Hotspot genes have been defined as producing more than ten distinct circRNA isoforms in a given tissue or cell [39] and a number of hotspot genes expressing multiple circular isoforms has been described previously [17, 40]. The current view is that two splicing mechanisms, carried out by two separate sets of transcription factors, may regulate linear and circular RNA alternative splicing independently in the cell [40, 41]. In the present study we identified a total of 288 (165 unique in normal tissue, 8 unique in EC, and 115 common to both conditions) hotspot genes. Out of 280 identified hotspot genes in the normal transcriptome, 165 ceased to produce more than ten circular transcripts after cancerous transformation therefore were unique to the normal transcriptome. To the contrary, only 123 hotspot genes were expressed after cancerous transformation: of which 8 were specific to cancer while the remaining 115 were also hotspots in the normal tissue. Taken together, our data shows that decreased overall abundance of circRNAs in EC was accompanied by the decrease of circular isoform diversity.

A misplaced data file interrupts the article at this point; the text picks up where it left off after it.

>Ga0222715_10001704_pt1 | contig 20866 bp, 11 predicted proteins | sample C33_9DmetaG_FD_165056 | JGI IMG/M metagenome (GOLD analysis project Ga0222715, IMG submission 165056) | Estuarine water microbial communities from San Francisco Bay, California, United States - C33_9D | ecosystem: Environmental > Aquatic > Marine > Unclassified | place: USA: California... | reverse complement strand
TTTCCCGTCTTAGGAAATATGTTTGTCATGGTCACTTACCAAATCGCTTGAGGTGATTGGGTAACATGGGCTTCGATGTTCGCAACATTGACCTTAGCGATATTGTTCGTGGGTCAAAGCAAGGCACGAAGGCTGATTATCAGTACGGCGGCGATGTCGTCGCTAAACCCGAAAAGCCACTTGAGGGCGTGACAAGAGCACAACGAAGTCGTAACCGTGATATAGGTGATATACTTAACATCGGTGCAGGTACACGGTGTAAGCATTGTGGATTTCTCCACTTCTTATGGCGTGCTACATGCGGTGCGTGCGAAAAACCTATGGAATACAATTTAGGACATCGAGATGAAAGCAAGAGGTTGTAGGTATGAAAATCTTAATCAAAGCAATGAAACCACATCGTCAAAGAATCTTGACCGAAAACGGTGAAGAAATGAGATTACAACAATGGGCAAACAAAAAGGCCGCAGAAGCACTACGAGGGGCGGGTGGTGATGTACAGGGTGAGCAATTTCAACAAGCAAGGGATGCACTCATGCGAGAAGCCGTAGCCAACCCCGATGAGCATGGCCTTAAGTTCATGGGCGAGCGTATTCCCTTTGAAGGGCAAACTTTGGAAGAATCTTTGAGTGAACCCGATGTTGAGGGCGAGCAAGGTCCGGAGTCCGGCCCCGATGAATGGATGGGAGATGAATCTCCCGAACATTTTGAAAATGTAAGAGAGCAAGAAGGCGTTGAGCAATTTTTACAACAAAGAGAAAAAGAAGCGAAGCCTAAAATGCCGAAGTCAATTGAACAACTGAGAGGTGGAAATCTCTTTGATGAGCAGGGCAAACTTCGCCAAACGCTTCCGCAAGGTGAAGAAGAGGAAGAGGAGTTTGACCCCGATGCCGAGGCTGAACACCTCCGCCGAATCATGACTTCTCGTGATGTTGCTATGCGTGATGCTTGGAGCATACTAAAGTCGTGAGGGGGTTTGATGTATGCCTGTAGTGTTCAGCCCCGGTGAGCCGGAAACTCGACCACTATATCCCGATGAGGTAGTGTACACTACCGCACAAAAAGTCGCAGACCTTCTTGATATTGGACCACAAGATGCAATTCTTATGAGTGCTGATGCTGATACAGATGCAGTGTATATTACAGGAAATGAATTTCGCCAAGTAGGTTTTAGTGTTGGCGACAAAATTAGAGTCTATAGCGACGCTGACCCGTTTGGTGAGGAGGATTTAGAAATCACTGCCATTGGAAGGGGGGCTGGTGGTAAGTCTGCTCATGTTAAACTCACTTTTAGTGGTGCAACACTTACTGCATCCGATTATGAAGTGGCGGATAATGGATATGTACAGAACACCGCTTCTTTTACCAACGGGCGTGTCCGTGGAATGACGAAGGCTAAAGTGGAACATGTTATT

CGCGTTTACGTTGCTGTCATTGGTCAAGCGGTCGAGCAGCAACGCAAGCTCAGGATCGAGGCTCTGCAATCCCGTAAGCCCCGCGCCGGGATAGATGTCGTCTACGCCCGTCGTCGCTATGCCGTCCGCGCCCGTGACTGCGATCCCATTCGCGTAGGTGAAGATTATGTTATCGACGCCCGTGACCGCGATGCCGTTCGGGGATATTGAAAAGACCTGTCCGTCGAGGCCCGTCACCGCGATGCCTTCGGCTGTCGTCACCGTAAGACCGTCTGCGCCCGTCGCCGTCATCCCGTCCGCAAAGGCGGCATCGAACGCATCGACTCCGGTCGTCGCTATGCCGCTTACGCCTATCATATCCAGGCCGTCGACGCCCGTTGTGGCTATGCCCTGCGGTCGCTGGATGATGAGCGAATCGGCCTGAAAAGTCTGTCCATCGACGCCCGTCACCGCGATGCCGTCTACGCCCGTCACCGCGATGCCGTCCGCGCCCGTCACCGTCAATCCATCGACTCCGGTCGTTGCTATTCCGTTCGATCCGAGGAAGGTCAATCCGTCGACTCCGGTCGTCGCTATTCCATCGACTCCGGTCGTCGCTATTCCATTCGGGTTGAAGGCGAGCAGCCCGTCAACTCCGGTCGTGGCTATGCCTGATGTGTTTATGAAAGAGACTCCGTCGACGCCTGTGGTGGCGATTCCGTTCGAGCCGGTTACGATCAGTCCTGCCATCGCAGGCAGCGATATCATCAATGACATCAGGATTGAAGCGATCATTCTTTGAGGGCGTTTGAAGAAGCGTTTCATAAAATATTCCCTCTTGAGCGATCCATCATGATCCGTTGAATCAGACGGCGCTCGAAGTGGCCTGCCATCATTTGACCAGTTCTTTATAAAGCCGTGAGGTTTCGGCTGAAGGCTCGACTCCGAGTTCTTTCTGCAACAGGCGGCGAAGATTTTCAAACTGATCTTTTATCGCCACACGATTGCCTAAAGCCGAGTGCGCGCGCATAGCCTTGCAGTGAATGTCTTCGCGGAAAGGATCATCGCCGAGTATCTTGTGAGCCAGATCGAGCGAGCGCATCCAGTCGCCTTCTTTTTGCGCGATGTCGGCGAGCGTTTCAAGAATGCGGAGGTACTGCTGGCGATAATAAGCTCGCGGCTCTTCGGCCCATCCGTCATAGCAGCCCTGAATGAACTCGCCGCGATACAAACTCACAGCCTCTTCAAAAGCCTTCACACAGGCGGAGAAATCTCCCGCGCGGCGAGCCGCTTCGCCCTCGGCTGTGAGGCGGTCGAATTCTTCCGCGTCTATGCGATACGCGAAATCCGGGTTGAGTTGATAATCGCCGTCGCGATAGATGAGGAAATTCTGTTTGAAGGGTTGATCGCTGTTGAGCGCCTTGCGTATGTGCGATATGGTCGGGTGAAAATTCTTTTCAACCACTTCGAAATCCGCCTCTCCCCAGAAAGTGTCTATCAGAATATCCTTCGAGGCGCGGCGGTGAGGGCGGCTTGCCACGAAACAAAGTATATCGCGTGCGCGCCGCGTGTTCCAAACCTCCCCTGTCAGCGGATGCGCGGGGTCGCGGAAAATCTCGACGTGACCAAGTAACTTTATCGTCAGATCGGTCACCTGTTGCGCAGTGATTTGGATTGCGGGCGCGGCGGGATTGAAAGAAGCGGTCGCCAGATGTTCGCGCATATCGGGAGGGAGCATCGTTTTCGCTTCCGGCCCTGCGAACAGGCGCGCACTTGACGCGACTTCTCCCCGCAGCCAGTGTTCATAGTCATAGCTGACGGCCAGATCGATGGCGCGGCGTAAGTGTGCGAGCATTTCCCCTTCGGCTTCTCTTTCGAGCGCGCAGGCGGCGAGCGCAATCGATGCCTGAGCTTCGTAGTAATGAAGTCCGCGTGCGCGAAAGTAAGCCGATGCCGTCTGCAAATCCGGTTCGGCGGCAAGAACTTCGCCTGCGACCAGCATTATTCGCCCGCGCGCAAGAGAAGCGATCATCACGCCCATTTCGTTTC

Out of the 8 unique hotspot genes (defined by more than 10 isoforms) in EC, estrogen receptor 1 (ESR1) gene expressed 9 circular isoforms in normal tissue and 11 in EC, with insignificant changes in both circular and linear RNA abundance across two conditions. Although estrogen receptor 1 plays an important role in hormonal responses in estrogen-sensitive tissues, studies demonstrated that its cellular abundance has little significance in prognostic relevance of endometrial cancer [42, 43]. Our study provides another direction in the clinical use of ESR1 gene: the presence of cancer-specific ESR1 circular isoforms, instead of estrogen receptor 1 protein levels or transcript abundance, might be a potential biomarker for EC diagnosis and progression.